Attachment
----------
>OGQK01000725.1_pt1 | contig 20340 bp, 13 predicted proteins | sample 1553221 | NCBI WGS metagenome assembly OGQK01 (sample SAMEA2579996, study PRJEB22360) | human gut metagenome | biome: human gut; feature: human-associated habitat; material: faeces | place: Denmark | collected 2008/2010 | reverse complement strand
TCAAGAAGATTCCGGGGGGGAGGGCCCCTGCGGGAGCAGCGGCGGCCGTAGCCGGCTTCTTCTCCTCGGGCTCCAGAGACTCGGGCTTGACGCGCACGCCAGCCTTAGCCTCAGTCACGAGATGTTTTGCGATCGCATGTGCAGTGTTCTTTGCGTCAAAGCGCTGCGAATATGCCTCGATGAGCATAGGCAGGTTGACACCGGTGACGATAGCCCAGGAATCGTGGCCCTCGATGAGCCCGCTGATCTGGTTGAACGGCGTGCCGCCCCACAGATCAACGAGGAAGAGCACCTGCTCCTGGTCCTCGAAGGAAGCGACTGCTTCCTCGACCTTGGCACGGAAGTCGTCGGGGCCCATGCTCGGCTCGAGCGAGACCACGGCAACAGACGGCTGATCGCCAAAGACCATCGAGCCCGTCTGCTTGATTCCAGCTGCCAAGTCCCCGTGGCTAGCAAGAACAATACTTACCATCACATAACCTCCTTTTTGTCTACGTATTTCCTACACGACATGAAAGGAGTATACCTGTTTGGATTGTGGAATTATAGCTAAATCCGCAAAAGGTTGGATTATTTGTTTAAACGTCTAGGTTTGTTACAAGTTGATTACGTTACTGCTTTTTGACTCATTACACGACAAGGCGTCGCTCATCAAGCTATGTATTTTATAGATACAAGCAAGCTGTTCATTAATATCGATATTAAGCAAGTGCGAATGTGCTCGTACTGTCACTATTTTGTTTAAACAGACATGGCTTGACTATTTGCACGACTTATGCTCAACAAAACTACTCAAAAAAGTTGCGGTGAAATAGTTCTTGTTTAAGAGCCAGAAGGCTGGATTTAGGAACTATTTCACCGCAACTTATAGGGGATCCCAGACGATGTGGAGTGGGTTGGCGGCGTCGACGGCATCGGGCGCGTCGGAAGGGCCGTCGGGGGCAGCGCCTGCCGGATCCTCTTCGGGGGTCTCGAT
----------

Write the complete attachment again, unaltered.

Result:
>OGQK01000725.1_pt1 | contig 20340 bp, 13 predicted proteins | sample 1553221 | NCBI WGS metagenome assembly OGQK01 (sample SAMEA2579996, study PRJEB22360) | human gut metagenome | biome: human gut; feature: human-associated habitat; material: faeces | place: Denmark | collected 2008/2010 | reverse complement strand
TCAAGAAGATTCCGGGGGGGAGGGCCCCTGCGGGAGCAGCGGCGGCCGTAGCCGGCTTCTTCTCCTCGGGCTCCAGAGACTCGGGCTTGACGCGCACGCCAGCCTTAGCCTCAGTCACGAGATGTTTTGCGATCGCATGTGCAGTGTTCTTTGCGTCAAAGCGCTGCGAATATGCCTCGATGAGCATAGGCAGGTTGACACCGGTGACGATAGCCCAGGAATCGTGGCCCTCGATGAGCCCGCTGATCTGGTTGAACGGCGTGCCGCCCCACAGATCAACGAGGAAGAGCACCTGCTCCTGGTCCTCGAAGGAAGCGACTGCTTCCTCGACCTTGGCACGGAAGTCGTCGGGGCCCATGCTCGGCTCGAGCGAGACCACGGCAACAGACGGCTGATCGCCAAAGACCATCGAGCCCGTCTGCTTGATTCCAGCTGCCAAGTCCCCGTGGCTAGCAAGAACAATACTTACCATCACATAACCTCCTTTTTGTCTACGTATTTCCTACACGACATGAAAGGAGTATACCTGTTTGGATTGTGGAATTATAGCTAAATCCGCAAAAGGTTGGATTATTTGTTTAAACGTCTAGGTTTGTTACAAGTTGATTACGTTACTGCTTTTTGACTCATTACACGACAAGGCGTCGCTCATCAAGCTATGTATTTTATAGATACAAGCAAGCTGTTCATTAATATCGATATTAAGCAAGTGCGAATGTGCTCGTACTGTCACTATTTTGTTTAAACAGACATGGCTTGACTATTTGCACGACTTATGCTCAACAAAACTACTCAAAAAAGTTGCGGTGAAATAGTTCTTGTTTAAGAGCCAGAAGGCTGGATTTAGGAACTATTTCACCGCAACTTATAGGGGATCCCAGACGATGTGGAGTGGGTTGGCGGCGTCGACGGCATCGGGCGCGTCGGAAGGGCCGTCGGGGGCAGCGCCTGCCGGATCCTCTTCGGGGGTCTCGAT